I agree, though I don’t think we can be so sure impeachment will give us his tax returns. As I understand it, there’s no additional law that aids the Dems’ investigations once they go with impeachment. They are expecting it only to add a little weight to their petitions with judges. I could still imagine one of Trump’s judges throwing their request for his tax returns out on the basis of (a) his tax returns not directly applying to their issue and (b) Trump has privacy rights just like any other citizen.

            • Thomas Hoeber
              Posted September 23, 2019 at 5:15 pm | Permalink

              “As I understand it, there’s no additional law that aids the Dems’ investigations once they go with impeachment. They are expecting it only to add a little weight to their petitions with judges.”

              The Trump team certainly expects it to carry weight. The Department of Justice’s civil division is defending Trump in several impeachment-related lawsuits. In one key case that will be argued next month the DOJ team has argued that since Congress isn’t in a formal impeachment process, it shouldn’t be given access to the secret testimony and evidence Mueller collected in front of the grand jury.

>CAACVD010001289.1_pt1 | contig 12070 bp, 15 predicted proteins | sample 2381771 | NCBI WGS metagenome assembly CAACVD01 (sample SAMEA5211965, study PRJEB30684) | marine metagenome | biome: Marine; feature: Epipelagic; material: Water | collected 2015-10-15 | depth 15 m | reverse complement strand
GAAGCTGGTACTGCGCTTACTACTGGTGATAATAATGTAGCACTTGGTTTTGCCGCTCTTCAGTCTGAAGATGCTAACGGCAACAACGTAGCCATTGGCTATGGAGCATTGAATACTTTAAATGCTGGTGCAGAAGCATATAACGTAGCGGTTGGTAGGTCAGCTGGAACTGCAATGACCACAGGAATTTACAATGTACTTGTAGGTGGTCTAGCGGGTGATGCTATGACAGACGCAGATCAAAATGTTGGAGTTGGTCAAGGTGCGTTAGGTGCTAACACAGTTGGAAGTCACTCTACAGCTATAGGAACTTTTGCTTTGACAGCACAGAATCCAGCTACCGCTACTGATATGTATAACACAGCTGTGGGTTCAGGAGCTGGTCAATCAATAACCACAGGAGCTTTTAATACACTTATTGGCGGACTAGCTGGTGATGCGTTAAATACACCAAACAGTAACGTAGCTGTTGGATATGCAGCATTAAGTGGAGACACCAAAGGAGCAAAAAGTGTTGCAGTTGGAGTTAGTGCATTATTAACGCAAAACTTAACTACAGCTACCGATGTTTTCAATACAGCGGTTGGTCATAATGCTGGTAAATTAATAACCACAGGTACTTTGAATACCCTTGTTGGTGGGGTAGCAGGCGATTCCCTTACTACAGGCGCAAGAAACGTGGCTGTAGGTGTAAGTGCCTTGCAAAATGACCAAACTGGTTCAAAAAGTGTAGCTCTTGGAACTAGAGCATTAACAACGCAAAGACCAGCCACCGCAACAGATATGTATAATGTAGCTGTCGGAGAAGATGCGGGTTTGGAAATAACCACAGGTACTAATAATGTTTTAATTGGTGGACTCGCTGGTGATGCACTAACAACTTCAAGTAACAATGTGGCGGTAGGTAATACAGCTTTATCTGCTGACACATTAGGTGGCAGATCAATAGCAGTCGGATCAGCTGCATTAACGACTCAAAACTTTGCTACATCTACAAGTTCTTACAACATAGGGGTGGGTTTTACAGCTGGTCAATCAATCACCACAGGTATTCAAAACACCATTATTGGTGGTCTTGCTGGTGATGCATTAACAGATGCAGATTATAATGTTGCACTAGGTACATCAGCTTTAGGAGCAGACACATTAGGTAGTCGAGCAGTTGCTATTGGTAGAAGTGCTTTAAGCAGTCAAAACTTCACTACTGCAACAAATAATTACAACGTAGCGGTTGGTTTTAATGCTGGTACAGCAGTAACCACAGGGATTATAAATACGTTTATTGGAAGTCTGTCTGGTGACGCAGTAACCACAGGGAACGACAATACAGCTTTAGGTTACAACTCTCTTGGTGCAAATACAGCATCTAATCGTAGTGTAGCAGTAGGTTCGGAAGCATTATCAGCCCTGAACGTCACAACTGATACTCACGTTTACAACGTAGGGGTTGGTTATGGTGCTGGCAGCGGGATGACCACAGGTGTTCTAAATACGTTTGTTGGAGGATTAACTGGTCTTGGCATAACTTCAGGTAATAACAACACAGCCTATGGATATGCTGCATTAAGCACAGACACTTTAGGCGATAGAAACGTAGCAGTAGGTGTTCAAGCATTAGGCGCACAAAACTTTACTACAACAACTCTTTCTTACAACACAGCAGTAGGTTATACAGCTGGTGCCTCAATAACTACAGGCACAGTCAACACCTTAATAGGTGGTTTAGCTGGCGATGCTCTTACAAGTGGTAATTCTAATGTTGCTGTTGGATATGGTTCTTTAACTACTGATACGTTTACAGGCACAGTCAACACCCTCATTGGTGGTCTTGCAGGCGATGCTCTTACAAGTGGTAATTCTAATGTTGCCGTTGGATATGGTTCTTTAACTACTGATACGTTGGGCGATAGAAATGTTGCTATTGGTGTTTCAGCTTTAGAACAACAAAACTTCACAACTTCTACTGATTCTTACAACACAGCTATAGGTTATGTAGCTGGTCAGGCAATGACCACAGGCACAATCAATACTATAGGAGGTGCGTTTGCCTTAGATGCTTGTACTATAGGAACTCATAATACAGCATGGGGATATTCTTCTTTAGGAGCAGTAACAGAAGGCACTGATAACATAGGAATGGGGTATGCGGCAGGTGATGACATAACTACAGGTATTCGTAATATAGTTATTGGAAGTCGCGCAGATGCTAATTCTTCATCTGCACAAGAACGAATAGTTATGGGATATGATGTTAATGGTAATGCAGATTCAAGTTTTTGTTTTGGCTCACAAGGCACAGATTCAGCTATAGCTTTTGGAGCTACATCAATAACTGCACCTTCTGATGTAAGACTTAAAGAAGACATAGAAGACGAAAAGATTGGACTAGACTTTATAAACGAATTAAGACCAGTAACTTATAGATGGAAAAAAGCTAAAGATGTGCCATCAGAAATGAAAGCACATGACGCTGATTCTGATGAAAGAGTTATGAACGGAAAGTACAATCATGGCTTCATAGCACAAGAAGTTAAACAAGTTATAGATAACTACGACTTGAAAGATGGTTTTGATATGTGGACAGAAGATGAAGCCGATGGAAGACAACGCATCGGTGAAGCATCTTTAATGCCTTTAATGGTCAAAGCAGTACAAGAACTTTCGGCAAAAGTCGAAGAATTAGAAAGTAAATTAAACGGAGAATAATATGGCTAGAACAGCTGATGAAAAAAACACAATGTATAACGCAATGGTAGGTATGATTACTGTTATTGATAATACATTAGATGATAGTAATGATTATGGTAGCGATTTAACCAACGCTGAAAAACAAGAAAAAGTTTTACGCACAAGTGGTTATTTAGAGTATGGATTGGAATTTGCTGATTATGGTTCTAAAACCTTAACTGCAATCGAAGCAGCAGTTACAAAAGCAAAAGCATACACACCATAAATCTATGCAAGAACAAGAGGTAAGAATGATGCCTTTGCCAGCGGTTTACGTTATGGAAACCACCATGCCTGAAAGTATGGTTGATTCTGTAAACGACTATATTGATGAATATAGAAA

If a formal impeachment inquiry had been opened months ago, there is little doubt that Trump couldn’t have gotten away with the stonewalling, including preventing people from testifying, that has led to the present impossible state of affairs.

              • Posted September 23, 2019 at 7:09 pm | Permalink

                I hope you’re right but an administration that feels it is not bound by the rule of law is likely to find ways to circumvent some of these investigations or at least delay them. The longer they are able to drag this out, the easier their case that it is a partisan witch hunt is to make. Instead of a prosecutor bringing a law-breaker to justice, it becomes a pitched battle between litigants. This helps Trump.

                By the way, I found this interesting post on the issue: https://www.lawfareblog.com/what-powers-does-formal-impeachment-inquiry-give-house

        • Posted September 23, 2019 at 2:28 pm | Permalink